The Iran We Don't See: A Tour of the Country Where People Love Americans

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Merhad then said he'd always wanted to lead a group of Americans. I asked why.

"I don't think Americans know very much about our country," he replied.  "All this talk about regional power and nuclear arms -- that's politicians talking. No one listens to them. We're really a very simple people -- like Americans."

When we parted, Mehrad fished in his wallet and handed over a business card. "If you need anything in Iran," he said, "anything at all, let us know. We really like Americans."

Virtually all forms of American popular culture -- movies, music, television programs -- are officially "banned" in Iran. The result is a thriving black market in American pop culture that is as deep, vast, and heavily trafficked as the New York subway system. Blown-up, black-and-white photos of Al Pacino and Robert DeNiro hang on the walls of the Coffee Palace café outside the Jana-Nana Museum in northern Tehran. The walls at Market, a restaurant in the Gandhi Street Shopping Center, are decorated with 1930s-era photographs of San Francisco and the construction of the Golden Gate Bridge. Upstairs in the Café Française, a faded poster for Clint Eastwood's For a Few Dollars More is tacked to the ceiling.

For decades, the Iranian film industry has been the Middle East's most vibrant, even though its most accomplished practitioners -- Majid Majidi, Mohsen Makhmalbaf, Abbas Kiarostami, and others -- have long worked in exile and their films are often banned in Iran. But the Internet has made pop hits easy to download anywhere on the planet, even in the fanatically repressive Islamic Republic, so pirated DVDs of Hollywood releases can appear on Iranian streets before the films appear onscreen. Thus, for many young Iranians, the world of cinema offers a ground on which the U.S. and Iran can meet as equals.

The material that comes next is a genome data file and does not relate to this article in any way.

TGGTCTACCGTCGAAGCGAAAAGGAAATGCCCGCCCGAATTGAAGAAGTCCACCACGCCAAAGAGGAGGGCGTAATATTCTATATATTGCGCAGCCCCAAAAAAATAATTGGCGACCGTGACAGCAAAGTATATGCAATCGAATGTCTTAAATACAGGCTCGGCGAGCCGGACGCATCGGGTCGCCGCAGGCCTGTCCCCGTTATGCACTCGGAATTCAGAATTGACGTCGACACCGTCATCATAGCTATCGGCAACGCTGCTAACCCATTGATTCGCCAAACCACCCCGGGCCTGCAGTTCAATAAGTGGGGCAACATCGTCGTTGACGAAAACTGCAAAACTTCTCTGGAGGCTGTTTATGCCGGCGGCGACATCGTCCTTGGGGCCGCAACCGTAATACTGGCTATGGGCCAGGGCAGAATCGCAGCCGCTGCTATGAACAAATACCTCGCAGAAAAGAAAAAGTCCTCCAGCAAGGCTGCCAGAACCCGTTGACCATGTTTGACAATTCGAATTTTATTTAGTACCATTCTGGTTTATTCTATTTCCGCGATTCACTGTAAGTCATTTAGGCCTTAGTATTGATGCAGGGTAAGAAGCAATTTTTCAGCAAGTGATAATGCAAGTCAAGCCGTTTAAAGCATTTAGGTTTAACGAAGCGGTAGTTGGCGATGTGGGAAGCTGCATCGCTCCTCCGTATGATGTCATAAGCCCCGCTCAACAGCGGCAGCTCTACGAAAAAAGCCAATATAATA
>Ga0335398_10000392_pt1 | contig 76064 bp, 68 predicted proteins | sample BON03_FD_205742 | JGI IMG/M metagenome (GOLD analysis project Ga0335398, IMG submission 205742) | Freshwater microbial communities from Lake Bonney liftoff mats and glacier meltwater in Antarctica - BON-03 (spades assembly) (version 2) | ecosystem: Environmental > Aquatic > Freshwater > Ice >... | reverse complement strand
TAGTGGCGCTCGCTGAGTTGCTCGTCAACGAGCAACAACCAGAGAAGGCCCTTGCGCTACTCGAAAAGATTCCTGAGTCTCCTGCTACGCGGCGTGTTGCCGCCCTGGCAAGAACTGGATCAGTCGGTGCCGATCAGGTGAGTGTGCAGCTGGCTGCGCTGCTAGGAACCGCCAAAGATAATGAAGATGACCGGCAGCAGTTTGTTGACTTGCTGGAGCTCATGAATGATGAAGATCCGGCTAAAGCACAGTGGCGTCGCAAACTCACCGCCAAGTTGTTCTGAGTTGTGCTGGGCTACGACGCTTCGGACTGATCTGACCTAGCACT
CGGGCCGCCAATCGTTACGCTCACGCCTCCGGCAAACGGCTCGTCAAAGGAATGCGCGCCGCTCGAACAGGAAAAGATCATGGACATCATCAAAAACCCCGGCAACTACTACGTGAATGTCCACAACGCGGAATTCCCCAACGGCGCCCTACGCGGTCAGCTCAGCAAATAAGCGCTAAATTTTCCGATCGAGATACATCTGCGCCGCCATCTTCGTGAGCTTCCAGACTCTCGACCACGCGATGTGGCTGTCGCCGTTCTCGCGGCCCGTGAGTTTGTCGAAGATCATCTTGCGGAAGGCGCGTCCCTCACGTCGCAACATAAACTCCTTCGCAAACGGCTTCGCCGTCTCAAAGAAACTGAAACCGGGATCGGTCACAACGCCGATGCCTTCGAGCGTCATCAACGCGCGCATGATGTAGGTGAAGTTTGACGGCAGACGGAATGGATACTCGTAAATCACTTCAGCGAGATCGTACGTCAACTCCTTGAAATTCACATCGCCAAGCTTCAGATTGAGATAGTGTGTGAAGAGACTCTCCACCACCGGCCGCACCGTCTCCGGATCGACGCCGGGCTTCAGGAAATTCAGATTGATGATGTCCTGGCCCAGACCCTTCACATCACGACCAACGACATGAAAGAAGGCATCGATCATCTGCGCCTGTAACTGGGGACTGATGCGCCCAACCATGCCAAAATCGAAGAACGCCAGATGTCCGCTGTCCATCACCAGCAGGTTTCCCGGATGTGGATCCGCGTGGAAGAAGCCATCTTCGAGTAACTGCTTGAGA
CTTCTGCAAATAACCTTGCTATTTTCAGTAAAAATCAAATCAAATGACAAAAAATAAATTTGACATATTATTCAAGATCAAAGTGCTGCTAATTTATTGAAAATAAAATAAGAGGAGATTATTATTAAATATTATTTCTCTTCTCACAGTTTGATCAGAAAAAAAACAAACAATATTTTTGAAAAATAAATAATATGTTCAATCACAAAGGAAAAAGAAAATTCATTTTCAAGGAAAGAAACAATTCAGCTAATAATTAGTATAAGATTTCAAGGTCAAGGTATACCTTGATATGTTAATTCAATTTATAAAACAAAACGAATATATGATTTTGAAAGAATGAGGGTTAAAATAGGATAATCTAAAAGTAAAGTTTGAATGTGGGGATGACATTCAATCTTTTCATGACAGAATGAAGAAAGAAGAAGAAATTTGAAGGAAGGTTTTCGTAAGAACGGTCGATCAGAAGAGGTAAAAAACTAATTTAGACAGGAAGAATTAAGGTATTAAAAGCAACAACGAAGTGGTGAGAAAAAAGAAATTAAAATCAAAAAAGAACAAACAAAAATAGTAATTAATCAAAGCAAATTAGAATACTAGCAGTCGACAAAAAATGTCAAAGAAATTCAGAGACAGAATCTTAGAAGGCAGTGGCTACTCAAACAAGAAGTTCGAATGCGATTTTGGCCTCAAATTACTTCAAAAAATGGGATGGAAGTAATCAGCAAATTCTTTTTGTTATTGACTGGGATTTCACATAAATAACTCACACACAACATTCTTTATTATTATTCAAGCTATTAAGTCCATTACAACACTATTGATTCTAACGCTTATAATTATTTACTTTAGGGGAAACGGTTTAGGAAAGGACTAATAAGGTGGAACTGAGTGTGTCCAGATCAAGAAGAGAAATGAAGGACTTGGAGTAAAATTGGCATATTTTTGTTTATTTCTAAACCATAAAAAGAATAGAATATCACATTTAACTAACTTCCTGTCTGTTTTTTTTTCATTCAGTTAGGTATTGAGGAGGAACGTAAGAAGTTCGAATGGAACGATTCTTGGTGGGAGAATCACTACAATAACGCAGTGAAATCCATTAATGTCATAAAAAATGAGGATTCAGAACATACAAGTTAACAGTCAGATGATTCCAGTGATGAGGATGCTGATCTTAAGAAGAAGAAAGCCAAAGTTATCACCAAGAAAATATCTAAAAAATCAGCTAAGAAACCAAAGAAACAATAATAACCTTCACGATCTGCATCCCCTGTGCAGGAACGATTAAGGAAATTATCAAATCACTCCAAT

"Who's your favorite director?" Golnaz asked me after dinner one night in the city of Hamedan, 150 miles west of Tehran. She and Arash, her companion, had invited me over to their takht, the bed-like platform where groups of Iranians traditionally sit, converse, sip tea, and munch from a smorgasbord of dishes as long as the food, drink, and conversation hold out, which can make for long evenings.

Golnaz was a fan of Martin Scorsese, especially Raging Bull, The Departed, and Goodfellas. Arash was partial to Robert Altman, but he had seen so many of his films he couldn't pick a favorite. But he did disclose his prize possession: a set of the complete songs of Elvis Presley, which he had downloaded from the Internet for 10,000 Iranian rials, the equivalent of about 80 U.S. cents.

As we picked over the last of the rice and chicken kebabs, I told them of an experience the day before on the outskirts of Esfahan, climbing to the top of a hill that is capped with the ruins of a Zoroastrian fire temple. Also on his way to the top was Mohammed, a university student majoring in English translation whose true desire was to become an actor -- in American movies. Once at the temple, we looked out over the city and Mohammed asked if there might be a need for Iranian actors in Hollywood.

Given the stature of the Iranian film industry I was surprised. Golnaz wasn't.

"Of course," she said. "Everyone wants to go to the U.S."

"Go, America!" he shouted, pumping his fist in the air.